*Our rock stars are ricotta makers:” I sometimes have Marie Antoinette-like fantasies of tending a little farm in the country, raising my own chickens and growing vegetables. Well, some New York hipsters are are doing just that. I bet urban farming will soon overtake knitting as the “it” retro-chic hipster activity.

* HR cant about diversity makes my eyes roll to the back of my head, but real-world multi-culturalism makes me feel all warm and fuzzy. This weekend I shopped on Chicago’s Devon Avenue, a mostly immigrant district where Hasidic Jews share the sidewalk with women in burqas. I bought vegetables from one of about a dozen Indian groceries (all super cheap), jostling my way past sari-clad women and employees carting huge bags of rice. I also stopped by Argo, a Georgian bakery, for some kiln-baked bread. (I blogged about another trip to Devon here.)

* I used to think that American-style baking was too easy. You mix dry stuff in one bowl, wet stuff in another, combine, shove the whole thing in the oven, and voila. Not so: Helen of Beyond Salmon shows that good baking is an exact, complicated science. I hardly ever bake anymore, but if I have a hankering for a cake, I will follow Helen’s guide.

* Regina Schrambling of Gastropoda has harsh words about amateur cooks who blog: "…nattering about what they fed their boyfriends last night, or fuzzily photographing their latest batch of heart-shaped cookies…" Ouch. That’s more biting than Pete Wells' anti-blog rant.

* A thought: bloggers need editors for style rather than content. I read Gastropoda because it’s short and sharp, a rarity in the blogosphere. (The same reason I read, say, Gawker.) It’s too easy to go on for freakin’ forever when you don’t have a word limit.

Monday, March 10, 2008

Soviet Kitsch: Soup

It’s time for another installment of Russian Retro Recipe Cards. This time, the topic’s soup. I've documented Russians’ love of soup pretty thoroughly on this blog, but I’m always surprised by the variety and the sheer oddness of some soups described in Russian and Soviet cookbooks. Let’s take a look at a few (from Soviet soup recipe cards circa 1988): Got random processed meat products in the fridge? Here's the soup for you: solianka, which one Russian cookbook author calls "mixed-up meat soup." This basically a beef-based vegetable soup with chunks of sausage, hot dogs, bacon, etc. Every soup needs a side: above are potato dumplings. I think the best side, good rye bread aside, is homemade pirozhki.
Fruit soup! Rhubarb-apple-strawberry soup, with a side of marinated apples (yes, you can pickle apples) and slices of lemon. This is served cold in the summer.
Milk soup--hot milk with rice or pasta, served with a pat of butter in the middle of the bowl. I think of this as comfort food, even though I've got no good reason to eat it anymore (milk, carbs and butter will no longer make me grow big and strong, alas). This is food for when you're sick with a cold or flu.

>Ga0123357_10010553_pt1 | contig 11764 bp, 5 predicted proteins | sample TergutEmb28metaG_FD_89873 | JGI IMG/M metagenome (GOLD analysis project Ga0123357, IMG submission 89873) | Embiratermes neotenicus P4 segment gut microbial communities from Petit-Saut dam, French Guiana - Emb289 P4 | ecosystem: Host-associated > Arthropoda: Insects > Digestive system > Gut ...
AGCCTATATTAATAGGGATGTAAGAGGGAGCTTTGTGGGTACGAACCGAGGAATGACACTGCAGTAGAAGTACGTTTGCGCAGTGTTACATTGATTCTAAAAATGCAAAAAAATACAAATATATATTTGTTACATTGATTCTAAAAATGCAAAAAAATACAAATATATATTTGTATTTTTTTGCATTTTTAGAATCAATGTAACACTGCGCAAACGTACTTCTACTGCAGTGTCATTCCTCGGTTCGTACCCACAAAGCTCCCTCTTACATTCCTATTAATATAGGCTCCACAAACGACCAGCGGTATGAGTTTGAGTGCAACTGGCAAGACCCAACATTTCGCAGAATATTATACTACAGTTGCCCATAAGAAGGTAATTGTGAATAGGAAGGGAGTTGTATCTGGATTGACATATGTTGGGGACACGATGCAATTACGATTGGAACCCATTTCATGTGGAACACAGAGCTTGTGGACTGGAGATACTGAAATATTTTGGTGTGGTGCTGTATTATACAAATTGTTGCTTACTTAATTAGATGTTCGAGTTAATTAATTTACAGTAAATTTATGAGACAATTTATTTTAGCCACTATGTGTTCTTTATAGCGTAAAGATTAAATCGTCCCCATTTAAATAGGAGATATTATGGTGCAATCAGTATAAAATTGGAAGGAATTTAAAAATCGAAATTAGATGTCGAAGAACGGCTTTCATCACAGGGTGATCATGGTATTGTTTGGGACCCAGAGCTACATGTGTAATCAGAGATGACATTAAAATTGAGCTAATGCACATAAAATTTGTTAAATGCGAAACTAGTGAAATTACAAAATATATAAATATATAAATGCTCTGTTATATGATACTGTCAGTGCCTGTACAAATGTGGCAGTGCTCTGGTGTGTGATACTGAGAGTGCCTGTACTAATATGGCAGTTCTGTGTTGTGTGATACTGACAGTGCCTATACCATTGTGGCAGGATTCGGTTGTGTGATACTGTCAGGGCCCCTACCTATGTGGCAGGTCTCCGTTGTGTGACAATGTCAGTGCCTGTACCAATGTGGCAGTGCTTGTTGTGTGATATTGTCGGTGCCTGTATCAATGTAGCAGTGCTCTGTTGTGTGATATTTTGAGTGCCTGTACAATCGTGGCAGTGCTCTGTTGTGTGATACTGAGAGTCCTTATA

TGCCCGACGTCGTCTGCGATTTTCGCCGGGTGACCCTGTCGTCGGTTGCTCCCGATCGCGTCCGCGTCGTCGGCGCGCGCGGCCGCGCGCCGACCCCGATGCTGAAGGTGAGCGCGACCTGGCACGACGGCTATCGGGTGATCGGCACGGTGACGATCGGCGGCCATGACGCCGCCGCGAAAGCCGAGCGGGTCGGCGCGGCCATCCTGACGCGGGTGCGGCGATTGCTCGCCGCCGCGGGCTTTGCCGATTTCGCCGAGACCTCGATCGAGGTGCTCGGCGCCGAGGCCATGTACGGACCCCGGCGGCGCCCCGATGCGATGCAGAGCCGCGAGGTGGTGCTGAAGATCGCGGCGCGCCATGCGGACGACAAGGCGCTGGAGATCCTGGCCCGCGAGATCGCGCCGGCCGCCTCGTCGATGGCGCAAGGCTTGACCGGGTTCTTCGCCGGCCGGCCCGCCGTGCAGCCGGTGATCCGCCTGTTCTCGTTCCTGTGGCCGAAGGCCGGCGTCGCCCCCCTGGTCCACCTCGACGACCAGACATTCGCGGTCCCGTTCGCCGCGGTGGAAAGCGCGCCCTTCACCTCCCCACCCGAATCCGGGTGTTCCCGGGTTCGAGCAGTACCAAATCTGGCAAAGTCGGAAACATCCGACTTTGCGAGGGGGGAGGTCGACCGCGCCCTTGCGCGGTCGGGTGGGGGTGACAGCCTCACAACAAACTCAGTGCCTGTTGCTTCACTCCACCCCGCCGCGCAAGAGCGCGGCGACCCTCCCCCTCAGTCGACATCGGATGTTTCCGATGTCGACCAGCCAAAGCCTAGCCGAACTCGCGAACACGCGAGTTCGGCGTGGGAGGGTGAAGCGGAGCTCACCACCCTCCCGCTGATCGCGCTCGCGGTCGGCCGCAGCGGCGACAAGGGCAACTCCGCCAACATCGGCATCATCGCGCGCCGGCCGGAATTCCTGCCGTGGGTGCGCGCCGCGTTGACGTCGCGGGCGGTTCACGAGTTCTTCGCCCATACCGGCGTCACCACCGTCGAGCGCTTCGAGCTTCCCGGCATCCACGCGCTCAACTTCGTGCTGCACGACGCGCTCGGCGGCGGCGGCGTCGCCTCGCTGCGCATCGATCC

Some sort of fish soup. Is that smoked herring to the right?
That's 24-hour schi (sauerkraut soup). Schi is usually made a day in advance to allow the flavors to settle, but this recipe has you freeze the soup for a day and then defrost and heat before serving.

Thursday, March 06, 2008

Marinated Mixed Vegetable Salad, Take Two

I was planning to write off this marinated vegetable salad as another one of Anya von Bremzen's inspiring but not quite thought-out recipes. The instruction say the salad is ready to eat the day after you make it—well, no. I think Anya forgot about the “marinated” part. I sampled the salad at 24 and 48 hours, and it tasted like cabbage sprinkled with salt and vinegar. Then life got in the way and I shoved the salad to the back of the fridge and forgot about it. A week later, eureka! It finally tasted the way Russian homemade, pickled vegetables are supposed to: briny, sweet and sour, with a tingly zing. (The recipe still required some tweaking--see my instructions below. For one thing, the amount of brine Anya has you make was not nearly enough to cover all the vegetables.)


-Finely chop 1 medium head of cabbage; mix with 1 tbs. kosher salt in a large bowl and let stand for 1 hour.

-In the meantime, make the brine. Combine 3/4 c. water, 3/4 c. white vinegar, 12 whole black peppercorns, and 1.5 tbs. sugar in a saucepan; bring to boil, then turn off the heat. Let cool. (I had to make another 1/2 recipe of brine to cover the vegetables.) When the liquid is cool, add 2 tbs. sunflower oil to marinade.

-Squeeze the cabbage with your hands so it releases water; drain as much water as possible. Combine with a thinly sliced: carrot, 3 red peppers, 2 white onions, and 2 green tomatoes (I left these out). Toss with 3 peeled garlic cloves and 2 dried, hot chili peppers.

-Toss the vegetables well with the marinade. Let stand 1 hour, then put into clean 2-quart jars. I didn't have extra jars, so I put the vegetables in a big soup pot and simply covered it with a lid.

-The vegetables will need to marinate in the fridge for a few days; start tasting around day four. Eat with chopped dill or parsley. This salad is great with roasted chicken, pork or beef, and it’s also good on its own as an appetizer.

Tuesday, March 04, 2008


Food hasn’t been on my mind lately. I’ve been busy, I’ve been sick, I’ve been on the road. I’ve been taking too many shortcuts, cutting too many corners. Last week I was fighting a low-grade cold, the kind that dulls your appetite and makes everything taste flat. And then, when I had a chance to redeem myself on a long weekend in Puerto Rico, I just gave up. Being a foodie can be exhausting: always looking for that authentic, out-of-the way little place where the locals eat. This is not as fun as it sounds. Oh, no: It takes research, reading, asking the Chowhounds. I said to hell with it. My traveling companion doesn’t care much about food, my lingering cold wore me down, and so we ate at chain restaurants with nary a second thought. This week, though, I’m back on the mends. My cold is almost gone, my appetite is back and my palate is sharper. I’m itching to make something new, something different. First up, a belated write-up of this marinated vegetable salad. In brief: it's a keeper. Recipe coming soon.